The Australian Youth Climate Coalition

Green is the new Black and always has been - a response to Warren Mundine

Green is the new Black and always has been - a response to Warren Mundine

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Green is the new Black and always has been - a response to Warren Mundine

Amelia Telford, National Coordinator of Seed: Australia's first Indigenous Youth Climate Network, responds to Warren Mundine's claims that "green groups" have an agenda to keep Indigenous Australians in poverty. You can read the article here.

Despite what the PM’s chief adviser on Indigenous Affairs might say, there’s a growing movement of Aboriginal people standing up for our rights to say no to extractive industries digging up our country. I know, because I’m a part of it.

Warren Mundine’s words are straight from the coal lobby playbook, claiming that “Green groups” have an agenda that “will keep indigenous Australians in poverty and is the greatest threat to the preservation of traditional language and culture”.

Without a doubt, climate change is the greatest threat to Indigenous people and the preservation of our culture. As Australia continues to dig up, export and burn fossil fuels we’re locking ourselves in for further climate chaos that too often hits the world’s most vulnerable first and worst.

The Bureau of Meteorology has just issued a Special Climate Statement reporting that Spring 2014 was Australia’s warmest on record. With roaring bushfires encroaching earlier and fueled by drought, rising sea levels lapping the doorsteps of the Torres Strait Islands, and communities lacking resources to deal with deadly heat waves, it’s clear that Australians are facing the consequences whilst the fossil fuel industry continues to profit from it.

But for Indigenous people, the injustices go beyond the climate impacts. The fossil fuel industry has been putting stress on Aboriginal land, culture and communities for decades.

As an Aboriginal woman and self-identified ‘greeny’, I agree with Mundine when he says that our “main assets are rights over land and sea”, but what we do with those rights is where our disagreement stems from. Using these rights to benefit from mining and fossil fuel developments, which is what Mundine’s comments crudely refer to, means locking our people into further climate chaos. 

Mundine is one person and his views don’t represent those of Aboriginal and Torres Strait Islander people and communities.

All across the country, Indigenous people are resisting the expansion of the mining industry onto their country in their own terms. Communities like the Goolarabooloo fighting against gas in Broome; aunties and uncles at Muckaty uniting against nuclear waste dumps; the Gomeroi people standing strong against the Maules Creek coal mine, and young people standing up against proposals for the world’s largest coal port on the Great Barrier Reef.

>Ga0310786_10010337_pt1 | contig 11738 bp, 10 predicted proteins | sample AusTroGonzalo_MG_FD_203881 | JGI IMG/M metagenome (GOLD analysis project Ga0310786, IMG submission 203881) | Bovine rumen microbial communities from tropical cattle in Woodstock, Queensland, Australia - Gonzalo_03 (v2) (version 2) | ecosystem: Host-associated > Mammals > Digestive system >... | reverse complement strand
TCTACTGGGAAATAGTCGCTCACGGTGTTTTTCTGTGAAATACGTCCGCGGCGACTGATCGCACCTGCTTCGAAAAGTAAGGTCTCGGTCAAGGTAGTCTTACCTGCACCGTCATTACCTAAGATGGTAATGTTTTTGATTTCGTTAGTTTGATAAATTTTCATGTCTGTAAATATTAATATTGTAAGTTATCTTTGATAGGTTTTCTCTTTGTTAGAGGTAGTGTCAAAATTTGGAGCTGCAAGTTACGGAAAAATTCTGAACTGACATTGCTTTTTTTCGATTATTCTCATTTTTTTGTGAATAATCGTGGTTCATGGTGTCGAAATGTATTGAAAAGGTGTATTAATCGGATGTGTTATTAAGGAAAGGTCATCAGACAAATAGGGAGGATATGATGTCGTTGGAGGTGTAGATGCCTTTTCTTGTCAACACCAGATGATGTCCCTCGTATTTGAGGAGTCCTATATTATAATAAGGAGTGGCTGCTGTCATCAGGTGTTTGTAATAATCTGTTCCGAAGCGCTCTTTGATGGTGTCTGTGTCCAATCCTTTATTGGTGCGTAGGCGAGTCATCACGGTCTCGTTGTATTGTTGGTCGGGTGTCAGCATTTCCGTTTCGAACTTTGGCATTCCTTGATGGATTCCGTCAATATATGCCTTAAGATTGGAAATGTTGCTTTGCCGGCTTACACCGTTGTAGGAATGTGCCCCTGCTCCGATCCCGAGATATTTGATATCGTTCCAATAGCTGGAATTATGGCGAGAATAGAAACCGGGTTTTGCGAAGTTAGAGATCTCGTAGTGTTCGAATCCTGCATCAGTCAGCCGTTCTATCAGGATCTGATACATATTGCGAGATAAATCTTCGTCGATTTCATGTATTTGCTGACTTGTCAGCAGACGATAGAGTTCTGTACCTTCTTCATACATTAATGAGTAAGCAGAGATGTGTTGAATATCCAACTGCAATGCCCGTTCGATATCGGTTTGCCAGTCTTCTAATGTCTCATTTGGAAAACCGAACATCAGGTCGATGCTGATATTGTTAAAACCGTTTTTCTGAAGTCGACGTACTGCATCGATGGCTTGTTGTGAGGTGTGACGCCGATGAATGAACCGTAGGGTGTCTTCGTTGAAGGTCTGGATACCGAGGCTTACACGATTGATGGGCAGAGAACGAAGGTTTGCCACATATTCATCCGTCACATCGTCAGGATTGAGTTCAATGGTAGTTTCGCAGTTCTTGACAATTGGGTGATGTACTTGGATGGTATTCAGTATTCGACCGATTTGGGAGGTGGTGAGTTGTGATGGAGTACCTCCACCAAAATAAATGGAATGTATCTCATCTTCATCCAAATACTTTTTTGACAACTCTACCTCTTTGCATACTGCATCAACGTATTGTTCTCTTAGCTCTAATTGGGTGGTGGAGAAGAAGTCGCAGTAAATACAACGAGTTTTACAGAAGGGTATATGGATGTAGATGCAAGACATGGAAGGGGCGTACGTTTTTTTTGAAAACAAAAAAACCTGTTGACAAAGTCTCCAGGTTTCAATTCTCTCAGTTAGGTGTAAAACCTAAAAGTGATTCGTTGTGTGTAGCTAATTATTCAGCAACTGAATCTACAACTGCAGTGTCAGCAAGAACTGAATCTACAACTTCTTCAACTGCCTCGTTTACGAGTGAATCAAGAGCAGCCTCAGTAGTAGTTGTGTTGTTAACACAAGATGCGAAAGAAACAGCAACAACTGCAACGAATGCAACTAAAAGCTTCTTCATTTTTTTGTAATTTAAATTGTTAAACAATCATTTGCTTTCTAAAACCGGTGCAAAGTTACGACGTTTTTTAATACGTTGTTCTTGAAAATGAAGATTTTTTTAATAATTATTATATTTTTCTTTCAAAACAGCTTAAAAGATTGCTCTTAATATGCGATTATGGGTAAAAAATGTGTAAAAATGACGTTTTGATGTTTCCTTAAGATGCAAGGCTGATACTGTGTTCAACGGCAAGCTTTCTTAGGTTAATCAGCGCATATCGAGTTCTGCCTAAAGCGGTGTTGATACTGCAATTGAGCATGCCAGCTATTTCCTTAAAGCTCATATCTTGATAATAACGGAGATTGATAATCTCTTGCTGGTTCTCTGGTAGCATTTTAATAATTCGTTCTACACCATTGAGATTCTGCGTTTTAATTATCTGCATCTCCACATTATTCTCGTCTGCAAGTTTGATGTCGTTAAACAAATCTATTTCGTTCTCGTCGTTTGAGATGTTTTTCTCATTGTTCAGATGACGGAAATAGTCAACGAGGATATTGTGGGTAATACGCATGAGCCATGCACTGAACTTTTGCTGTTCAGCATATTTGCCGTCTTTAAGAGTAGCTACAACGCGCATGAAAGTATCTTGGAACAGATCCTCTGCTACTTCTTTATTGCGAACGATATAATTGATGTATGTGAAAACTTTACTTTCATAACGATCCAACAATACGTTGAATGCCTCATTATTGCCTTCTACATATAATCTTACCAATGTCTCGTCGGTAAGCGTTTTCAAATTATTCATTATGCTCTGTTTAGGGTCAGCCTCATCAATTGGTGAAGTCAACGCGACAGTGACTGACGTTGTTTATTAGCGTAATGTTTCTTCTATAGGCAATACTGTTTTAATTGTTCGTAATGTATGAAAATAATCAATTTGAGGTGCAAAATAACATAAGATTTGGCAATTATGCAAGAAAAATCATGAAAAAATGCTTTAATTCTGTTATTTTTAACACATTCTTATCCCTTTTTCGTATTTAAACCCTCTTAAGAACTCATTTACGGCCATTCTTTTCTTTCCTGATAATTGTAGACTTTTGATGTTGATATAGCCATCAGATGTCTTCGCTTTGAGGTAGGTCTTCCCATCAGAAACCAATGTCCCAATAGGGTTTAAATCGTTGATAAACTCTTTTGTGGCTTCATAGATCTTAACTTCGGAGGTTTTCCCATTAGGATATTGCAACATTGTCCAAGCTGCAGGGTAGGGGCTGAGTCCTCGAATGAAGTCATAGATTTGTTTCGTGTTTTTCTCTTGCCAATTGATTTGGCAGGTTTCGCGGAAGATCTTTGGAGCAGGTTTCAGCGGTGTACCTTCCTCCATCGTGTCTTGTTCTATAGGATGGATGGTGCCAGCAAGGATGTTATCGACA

Enough is enough. Like our Prime Minister, Mundine has failed to connect the dots between Indigenous affairs, climate change and the growing role that Indigenous people are playing in these “Green groups”.

Every day I work with young people who are holding on to what’s left of the oldest continuing culture in the world through their connection to country. Mundine talks about the greatest threat to culture being “the inability to build a real economy”. However, if “building a real economy” means welcoming extractive industries to dig up our country, then I question how this helps us maintain our culture when it’s inextricably linked to the land?

The Seed Indigenous Youth Climate Network is a shining example of a grassroots movement of people willing to do what it takes and show our government what true leadership on climate change looks like. Seed is a youth-led movement of Aboriginal and Torres Strait Islander young people who have a vision for a just and sustainable future with strong cultures and communities, powered by clean energy. Our vision and the fossil fuel industry cannot co-exist.

Even with the most at stake, there’s a huge opportunity for Indigenous people to lead the way in efforts to solve climate change. We often look to our brothers and sisters in the US and Canada where First Nations and Native people are leading the transition from dirty coal and gas to clean, safe and renewable energy.

Renewable energy is already powering millions of homes across the world, it delivers economic development, healthier communities, and is addresses climate change.

Unless we take swift, ambitious steps to reduce our emissions, keep new coal in the ground and transition to renewable energy, Australia’s first people and our generation as young people will be condemned to catastrophic consequences from climate change.

It’s time for Australia to listen to the voice of Aboriginal people standing up for justice, not to those of vested interests.


Amelia Telford, a young Bundjalung woman, is the Coordinator of the Seed Indigenous Youth Climate Network and the 2014 National NAIDOC Youth of the Year.


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